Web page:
North Dakota governor signs law allowing Ten Commandments to be posted in public schools

The Republican-led North Dakota law likely violates the clause in the First Amendment of the U.S. Constitution

By Jon Skolnik

Staff Writer

Published April 19, 2021 12:29PM (EDT)

Moses carrying Ten Commandments down Mount Sinai (Getty Images)
Moses carrying Ten Commandments down Mount Sinai (Getty Images)

North Dakota GOP Gov. Doug Burgum signed a bill on Thursday authorizing public school teachers to post the Ten Commandments in classrooms, protecting teachers from potential lawsuits that might arise from doing so. 

According to AP News, the bill, SB 2308was passed with broad support from both the GOP-majority state Senate and House. Last month, the measure came under scrutiny after an outcry from attorneys and school officials who warned lawmakers of its dubious Constitutionality. In response, the state House later amended the bill to mandate that historical texts must be displayed alongside the Ten Commandments in order to promote its "cultural" and "historical significance."

As Burgum said in a statement, the bill "clarifies the existing authority in state law that allows a school to display a religious object or document of cultural, legal, or historical significance together with similar documents."

"School boards are already required to develop a policy for the proper display of any religious objects or documents," he continued. "This law supports local control and gives school districts full control over whether to display any religious objects or documents."

The bill's blanket immunity provision protects "school districts, schools, school boards and individual school board members, governing boards and individual governing board members, administrators, principals, teachers, and any other school district employed personnel [...] from any liability for damages resulting from a school's decision to display the ten commandments or permit students to recite the pledge of allegiance."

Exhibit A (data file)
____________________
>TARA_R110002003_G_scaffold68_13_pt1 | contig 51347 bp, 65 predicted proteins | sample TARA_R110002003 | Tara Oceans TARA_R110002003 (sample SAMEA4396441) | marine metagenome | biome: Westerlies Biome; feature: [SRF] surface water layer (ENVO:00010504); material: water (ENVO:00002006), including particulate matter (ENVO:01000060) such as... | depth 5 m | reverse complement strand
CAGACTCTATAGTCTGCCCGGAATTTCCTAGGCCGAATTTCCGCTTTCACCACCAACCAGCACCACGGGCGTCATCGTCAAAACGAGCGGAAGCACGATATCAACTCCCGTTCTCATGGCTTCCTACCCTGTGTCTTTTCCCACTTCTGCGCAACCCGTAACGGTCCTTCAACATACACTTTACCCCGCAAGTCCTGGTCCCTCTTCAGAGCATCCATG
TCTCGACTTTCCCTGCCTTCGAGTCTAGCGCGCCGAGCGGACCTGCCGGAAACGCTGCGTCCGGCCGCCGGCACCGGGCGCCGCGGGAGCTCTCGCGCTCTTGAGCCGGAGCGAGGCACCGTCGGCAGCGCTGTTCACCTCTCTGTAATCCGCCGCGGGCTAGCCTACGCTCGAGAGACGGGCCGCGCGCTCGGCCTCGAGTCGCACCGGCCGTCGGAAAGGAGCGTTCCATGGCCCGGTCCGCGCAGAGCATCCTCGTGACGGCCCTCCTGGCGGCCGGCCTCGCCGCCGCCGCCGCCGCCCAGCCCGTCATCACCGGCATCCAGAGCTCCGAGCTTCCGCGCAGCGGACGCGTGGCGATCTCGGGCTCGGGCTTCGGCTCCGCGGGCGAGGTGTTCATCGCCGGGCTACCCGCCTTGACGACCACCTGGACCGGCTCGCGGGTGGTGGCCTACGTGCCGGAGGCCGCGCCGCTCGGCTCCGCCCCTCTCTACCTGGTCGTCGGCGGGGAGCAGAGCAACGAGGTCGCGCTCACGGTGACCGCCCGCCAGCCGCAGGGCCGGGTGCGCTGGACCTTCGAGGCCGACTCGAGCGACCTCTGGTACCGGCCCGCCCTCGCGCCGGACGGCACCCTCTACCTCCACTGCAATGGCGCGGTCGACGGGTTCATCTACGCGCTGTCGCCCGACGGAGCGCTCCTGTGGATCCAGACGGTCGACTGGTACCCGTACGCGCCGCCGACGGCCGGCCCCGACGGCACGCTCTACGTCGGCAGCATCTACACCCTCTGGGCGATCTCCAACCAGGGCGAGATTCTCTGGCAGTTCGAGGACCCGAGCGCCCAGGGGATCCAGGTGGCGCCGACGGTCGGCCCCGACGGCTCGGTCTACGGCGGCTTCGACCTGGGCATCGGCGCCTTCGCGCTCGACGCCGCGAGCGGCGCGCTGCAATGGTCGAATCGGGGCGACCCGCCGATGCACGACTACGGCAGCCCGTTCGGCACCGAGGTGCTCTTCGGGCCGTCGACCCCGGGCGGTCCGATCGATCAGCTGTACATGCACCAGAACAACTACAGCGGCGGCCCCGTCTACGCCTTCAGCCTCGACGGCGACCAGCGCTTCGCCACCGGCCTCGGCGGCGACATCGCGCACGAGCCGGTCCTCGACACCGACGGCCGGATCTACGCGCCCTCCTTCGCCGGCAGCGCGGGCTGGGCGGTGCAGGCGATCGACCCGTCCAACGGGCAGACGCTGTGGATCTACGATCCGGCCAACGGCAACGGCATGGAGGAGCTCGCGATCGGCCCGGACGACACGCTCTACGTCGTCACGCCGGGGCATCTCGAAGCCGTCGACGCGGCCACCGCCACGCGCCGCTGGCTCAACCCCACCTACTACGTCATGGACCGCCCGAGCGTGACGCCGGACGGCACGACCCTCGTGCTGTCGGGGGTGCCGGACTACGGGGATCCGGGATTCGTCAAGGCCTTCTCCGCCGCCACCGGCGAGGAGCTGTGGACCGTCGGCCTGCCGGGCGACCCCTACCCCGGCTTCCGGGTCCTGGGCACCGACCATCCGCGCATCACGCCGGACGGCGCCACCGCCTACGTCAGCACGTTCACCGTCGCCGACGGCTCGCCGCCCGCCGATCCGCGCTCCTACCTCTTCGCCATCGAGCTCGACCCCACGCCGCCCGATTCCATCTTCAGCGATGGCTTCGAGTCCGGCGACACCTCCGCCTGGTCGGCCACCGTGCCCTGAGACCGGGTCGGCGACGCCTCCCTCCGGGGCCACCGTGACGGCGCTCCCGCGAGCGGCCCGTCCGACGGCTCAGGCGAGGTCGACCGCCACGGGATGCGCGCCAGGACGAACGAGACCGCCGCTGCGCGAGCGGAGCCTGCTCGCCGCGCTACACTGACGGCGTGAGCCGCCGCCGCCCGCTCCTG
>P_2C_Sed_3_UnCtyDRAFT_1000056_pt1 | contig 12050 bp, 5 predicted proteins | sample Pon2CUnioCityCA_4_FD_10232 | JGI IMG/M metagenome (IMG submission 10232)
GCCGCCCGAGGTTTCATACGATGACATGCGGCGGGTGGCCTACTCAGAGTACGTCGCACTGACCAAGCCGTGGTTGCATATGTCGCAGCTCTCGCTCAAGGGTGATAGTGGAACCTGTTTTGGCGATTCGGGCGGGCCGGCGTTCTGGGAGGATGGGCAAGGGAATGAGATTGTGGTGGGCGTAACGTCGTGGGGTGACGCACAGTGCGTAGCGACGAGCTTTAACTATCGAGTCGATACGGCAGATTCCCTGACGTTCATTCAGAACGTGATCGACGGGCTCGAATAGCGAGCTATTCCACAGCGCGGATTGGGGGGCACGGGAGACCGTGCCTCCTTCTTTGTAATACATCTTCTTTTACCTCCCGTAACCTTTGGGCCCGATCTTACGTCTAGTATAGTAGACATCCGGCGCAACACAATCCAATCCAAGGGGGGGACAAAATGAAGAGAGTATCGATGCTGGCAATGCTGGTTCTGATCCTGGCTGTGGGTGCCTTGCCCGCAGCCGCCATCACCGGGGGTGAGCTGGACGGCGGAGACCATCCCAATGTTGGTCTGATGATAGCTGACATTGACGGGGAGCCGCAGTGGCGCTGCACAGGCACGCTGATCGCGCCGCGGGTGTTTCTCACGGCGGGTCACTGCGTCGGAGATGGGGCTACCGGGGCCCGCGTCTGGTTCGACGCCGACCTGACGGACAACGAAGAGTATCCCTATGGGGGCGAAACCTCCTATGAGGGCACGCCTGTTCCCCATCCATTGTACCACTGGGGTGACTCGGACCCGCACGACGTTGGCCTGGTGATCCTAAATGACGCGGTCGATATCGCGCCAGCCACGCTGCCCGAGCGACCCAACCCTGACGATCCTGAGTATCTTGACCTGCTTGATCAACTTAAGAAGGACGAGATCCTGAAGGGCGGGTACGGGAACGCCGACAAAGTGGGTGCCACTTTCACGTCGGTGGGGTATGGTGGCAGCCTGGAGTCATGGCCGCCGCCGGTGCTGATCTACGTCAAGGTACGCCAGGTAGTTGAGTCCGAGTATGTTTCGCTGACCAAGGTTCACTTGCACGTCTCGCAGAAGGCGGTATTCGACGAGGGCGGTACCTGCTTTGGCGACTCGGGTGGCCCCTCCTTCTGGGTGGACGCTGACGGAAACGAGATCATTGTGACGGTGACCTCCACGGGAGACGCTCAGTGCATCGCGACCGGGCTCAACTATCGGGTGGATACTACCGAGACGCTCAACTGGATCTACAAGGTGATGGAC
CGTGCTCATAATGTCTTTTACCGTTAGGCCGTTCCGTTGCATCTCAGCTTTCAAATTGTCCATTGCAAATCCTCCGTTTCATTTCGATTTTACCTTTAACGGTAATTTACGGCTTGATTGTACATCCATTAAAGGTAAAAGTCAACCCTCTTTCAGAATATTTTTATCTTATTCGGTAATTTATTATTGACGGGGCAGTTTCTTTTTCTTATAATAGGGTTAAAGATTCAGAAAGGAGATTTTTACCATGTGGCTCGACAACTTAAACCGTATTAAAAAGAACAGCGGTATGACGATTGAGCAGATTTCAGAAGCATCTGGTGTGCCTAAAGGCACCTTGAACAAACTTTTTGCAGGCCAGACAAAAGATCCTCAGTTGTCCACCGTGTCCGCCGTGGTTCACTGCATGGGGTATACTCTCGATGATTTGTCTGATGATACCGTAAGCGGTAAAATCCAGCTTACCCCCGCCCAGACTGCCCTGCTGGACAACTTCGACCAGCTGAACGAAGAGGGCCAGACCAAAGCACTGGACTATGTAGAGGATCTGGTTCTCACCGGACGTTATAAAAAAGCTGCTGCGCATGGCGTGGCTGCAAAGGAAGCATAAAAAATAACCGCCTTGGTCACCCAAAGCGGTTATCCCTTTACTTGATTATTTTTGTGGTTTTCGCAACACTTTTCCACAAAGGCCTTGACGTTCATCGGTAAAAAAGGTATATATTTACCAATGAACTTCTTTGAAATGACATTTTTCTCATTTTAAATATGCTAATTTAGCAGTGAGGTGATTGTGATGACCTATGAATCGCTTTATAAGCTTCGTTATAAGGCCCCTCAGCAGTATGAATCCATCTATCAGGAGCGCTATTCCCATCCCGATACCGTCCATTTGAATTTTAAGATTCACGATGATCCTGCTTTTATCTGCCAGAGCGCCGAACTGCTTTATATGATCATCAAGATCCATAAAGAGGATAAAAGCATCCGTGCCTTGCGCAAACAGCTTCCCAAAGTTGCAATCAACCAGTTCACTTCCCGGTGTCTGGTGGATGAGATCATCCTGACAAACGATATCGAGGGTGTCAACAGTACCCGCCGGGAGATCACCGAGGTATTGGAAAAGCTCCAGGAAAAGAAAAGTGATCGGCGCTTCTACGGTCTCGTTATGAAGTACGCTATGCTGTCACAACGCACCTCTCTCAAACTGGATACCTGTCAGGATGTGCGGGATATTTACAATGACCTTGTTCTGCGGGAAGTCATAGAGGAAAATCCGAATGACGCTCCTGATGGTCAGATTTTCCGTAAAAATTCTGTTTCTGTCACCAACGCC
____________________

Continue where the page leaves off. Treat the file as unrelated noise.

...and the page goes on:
Last month, state Sen. Janne Myrdal, R, one of the bill's sponsors, told her colleagues in a floor speech that the bill hopes to address many of modern society's ills, including "sex trafficking, child sex abuse and crowded jails." It focuses, however, on "a local control" issue," she added, arguing that "no religion is offended by the Ten Commandments."

The bill has nevertheless drawn widespread criticism from lawmakers and lawyers alike. In February, the American Civil Liberties Union (ACLU), which has been tracking the bill, sharply rebuked the bill in a letter to North Dakota's state legislature: "SB 2308 is not only unconstitutional; it is also unnecessary to advance religious freedom in our public schools," it wrote, "Students' rights to engage in religious exercise and expression are already well-protected under current law."

The ACLU also noted that courts have struck down similar measures in the past, arguing that it cannot "be reconciled with federal precedent in North Dakota." Back in 1980, the U.S. Supreme Court found that the Ten Commandments "are undeniably a sacred text" and "the pre-eminent purpose for posting the Ten Commandments on schoolroom walls is plainly religious in nature."

The bill does not legally require that teachers post the Ten Commandments in classrooms, but rather, protects teachers' decision to do so, likening a similar bill passed in the Arkansas state legislature passed this month, which stipulates that science teachers "may teach creationism as a theory of how the earth came to exist," as Salon reported last week. 

According to AP News, proponents of the North Dakota bill speculate that if it is challenged at the federal level, it may see support from the judiciary, which made a marked rightward shift during the Trump administration. 

By Jon Skolnik

Jon Skolnik is a staff writer at Salon. His work has appeared in Current Affairs, The Baffler, and The New York Daily News.

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Bible Constitution First Amendment Gop North Dakota Public Schools Republicans Ten Commandments